Tour Staff Performance

Tour Staff

As the calendar turns over to a new year, PGA Tour players return from break to begin a new season. The first two tournaments of new PGA season are in Hawaii. The SBS Tournament of Champions pits winners from the previous season against each other at The Plantation Course at the Kapalua Resort. Pat Perez joins flagship TaylorMade staffers Dustin Johnson and Jason Day at the top of the leaderboard as the best finishers using TaylorMade clubs.

The Tour next heads to Honolulu for The Sony Open at Waialae Country Club. The first full-field event of the New Year saw a strong performance from staffer Justin Rose, who finished second. Gary Woodland and Jim Herman, who use TaylorMade clubs also finished in the Top 10.

TaylorMade Staff Additions

TaylorMade announced the signing of 6 new Tour players to use their metalwoods for the 2017 season. Smylie Kaufman, Paul Casey, Seung-Yul Noh, Nick Watney, Kyle Stanley, and Jon Curran are the players. Casey, Watney, and Stanley are former Nike staffers. Looking for new club options is only natural with Nike’s exit from the equipment industry. It should be noted that Kaufman and Curran are Cleveland/Srixon staffers primarily. They play their irons, wedges, and golf balls. Metalwoods are the only clubs they play from TaylorMade.

New TaylorMade Equipment

Tour Proto irons

Speaking of equipment, the 2017 M Family metalwoods and irons will hit shelves on January 27th. The metalwoods are available for pre-sale now. A new player’s iron called the “Tour Proto” is joining the M1 and M2 irons in 2017. Details are still unknown about them, aside from the feedback from Tour players. Justin Rose had this to say about them:

“They are just awesome. Feel good. Look good. The dispersion pattern I see on them is extremely tight throughout the bag. Best irons I’ve had in years.”

TP5/TP5x Golf balls

Also coming in the spring are the TP5 and TP5x golf balls. As the name suggests, the golf balls will have 5 layers to optimize performance. The 2 outer layers enhance spin on full wedge shots and around the green. The inner 3 layers aid in ball speed and distance off the tee and with irons.

 

Well, that’s all for this month. Stay tuned each month to read about the latest and greatest from TaylorMade on Tour.

PGA Professional

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Want To Get A Job In Golf? Here’s How

Emmett Brantly, PGA Professional

Interested in working in the golf industry but don’t know where to start? Can you simply apply for a job at your local course? Do you need a degree? Years ago, if you wanted to work in the golf industry, you simply started working at a golf course. Now, training or attending a university that has a Professional Golf Management (PGM) program gives the best opportunity. Let’s take a deeper look at what you need to do to get a job in golf.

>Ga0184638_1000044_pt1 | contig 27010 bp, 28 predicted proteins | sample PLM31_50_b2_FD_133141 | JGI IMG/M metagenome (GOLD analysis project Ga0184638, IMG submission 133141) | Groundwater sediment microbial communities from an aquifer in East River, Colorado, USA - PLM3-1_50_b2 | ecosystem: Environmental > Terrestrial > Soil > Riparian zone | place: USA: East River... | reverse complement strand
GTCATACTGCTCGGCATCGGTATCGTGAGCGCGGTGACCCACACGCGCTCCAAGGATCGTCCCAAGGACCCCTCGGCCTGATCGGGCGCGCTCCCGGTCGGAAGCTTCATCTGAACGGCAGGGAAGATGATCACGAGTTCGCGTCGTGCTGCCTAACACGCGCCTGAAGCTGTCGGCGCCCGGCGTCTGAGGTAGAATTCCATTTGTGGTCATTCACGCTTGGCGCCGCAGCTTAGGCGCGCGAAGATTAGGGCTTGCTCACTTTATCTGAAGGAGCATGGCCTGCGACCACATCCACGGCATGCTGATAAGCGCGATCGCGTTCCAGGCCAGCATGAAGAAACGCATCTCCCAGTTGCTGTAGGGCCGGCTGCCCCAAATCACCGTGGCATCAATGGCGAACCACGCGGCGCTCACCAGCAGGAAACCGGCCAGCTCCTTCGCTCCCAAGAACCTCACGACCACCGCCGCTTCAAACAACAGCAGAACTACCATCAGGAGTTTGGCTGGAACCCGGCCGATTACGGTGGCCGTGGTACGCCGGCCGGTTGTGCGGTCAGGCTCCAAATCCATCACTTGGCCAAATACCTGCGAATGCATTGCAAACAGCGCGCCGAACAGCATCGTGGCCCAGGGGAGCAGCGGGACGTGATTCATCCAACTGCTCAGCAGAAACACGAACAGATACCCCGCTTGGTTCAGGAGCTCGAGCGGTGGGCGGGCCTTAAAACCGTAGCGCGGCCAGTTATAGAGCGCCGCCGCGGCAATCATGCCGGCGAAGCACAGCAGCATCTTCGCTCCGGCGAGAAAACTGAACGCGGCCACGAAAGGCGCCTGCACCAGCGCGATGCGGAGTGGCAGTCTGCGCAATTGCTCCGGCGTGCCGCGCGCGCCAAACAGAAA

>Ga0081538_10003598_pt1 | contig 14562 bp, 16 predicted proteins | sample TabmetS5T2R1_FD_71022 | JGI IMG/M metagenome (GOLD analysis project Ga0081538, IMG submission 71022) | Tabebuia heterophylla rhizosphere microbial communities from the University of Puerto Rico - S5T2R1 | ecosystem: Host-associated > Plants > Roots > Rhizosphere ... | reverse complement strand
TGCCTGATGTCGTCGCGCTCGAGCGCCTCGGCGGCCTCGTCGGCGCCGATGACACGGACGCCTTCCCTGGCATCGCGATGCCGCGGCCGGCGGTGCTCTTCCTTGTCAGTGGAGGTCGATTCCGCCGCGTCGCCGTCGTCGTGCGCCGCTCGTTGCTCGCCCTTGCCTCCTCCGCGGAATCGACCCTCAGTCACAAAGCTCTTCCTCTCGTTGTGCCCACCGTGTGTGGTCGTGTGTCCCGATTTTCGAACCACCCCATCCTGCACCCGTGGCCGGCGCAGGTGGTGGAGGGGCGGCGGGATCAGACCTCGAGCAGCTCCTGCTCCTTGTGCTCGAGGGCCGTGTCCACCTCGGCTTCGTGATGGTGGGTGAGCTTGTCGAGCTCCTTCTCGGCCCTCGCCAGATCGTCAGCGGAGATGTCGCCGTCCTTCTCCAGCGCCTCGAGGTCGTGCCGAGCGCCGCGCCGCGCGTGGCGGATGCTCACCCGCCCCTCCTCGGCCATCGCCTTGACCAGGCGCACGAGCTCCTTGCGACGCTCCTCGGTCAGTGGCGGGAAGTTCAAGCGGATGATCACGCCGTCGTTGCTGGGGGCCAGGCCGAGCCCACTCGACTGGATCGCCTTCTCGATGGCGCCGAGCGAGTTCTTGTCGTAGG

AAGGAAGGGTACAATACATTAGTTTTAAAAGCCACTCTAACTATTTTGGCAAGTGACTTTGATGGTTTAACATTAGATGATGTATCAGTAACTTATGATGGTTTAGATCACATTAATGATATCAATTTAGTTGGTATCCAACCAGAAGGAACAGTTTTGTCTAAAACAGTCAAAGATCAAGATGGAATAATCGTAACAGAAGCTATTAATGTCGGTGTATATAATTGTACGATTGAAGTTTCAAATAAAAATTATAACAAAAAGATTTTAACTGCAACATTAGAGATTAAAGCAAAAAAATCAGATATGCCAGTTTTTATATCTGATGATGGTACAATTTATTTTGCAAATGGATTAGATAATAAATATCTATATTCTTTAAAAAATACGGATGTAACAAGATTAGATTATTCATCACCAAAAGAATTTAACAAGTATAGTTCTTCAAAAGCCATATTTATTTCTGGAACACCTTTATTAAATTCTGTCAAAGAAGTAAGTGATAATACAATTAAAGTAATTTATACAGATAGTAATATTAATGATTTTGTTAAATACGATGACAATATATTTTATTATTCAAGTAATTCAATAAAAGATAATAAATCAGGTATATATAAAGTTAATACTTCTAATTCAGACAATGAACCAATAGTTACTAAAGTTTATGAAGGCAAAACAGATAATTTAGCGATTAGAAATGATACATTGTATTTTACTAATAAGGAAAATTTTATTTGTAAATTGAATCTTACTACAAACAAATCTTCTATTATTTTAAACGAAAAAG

Job In Golf: Schooling

PGA PGM Golf Management Logo

Graduating from a university with a PGM degree is one of the best ways to get a job in the golf industry. The 4.5 to 5-year program offers courses covering a wide range of subjects related to the golf industry. Gaining a wide range of knowledge helps narrow the focus to a specific position in the industry. While completing the PGM program, students can also earn other degrees. Marketing, Hospitality, or Business Administration are a few examples.

PGM degrees also require 16 months of internships to complete during the program. Students complete internships during the summer months while not attending classes. Generally speaking, it’s wise to vary the type of internship, getting a feel for various jobs. There are currently 19 universities with PGM programs at their location that are accredited by the PGA of America. You can get the full list of the schools here.

PAT

PGA PAT Scorecard

Passing the PAT, or playing ability test, is also a requirement to graduate with a PGM degree. For the test, you play an approved course and shoot at or below a certain score on 36 holes to pass. The score threshold changes depending on the course where the testing is done. To find the score, take the course rating, multiply it by 2 and add 15. For example, if the course has a rating of 70, the tester must shoot 155 or lower on 36 holes.

Other Options For Getting A Job In Golf

Another option would be to purchase all of the materials necessary to pass the PGM Program and self-study. A downside of doing it on your own is the lack of assistance finding internships and preparation for passing the courses. Also, many employers are looking to hire PGM graduates. Employers tend to believe these graduates are the most qualified for a position at their facility. The materials and information you need to self-study can be located here.

Our last tip to successfully find a job in golf is to seek the advice of a few PGA Professionals. Asking them to pass along any important information about a job field you are interested in helps your decision.

At the end of the day, the best advice is to do as much research as possible.

Contact GlobalGolf PGA Professionals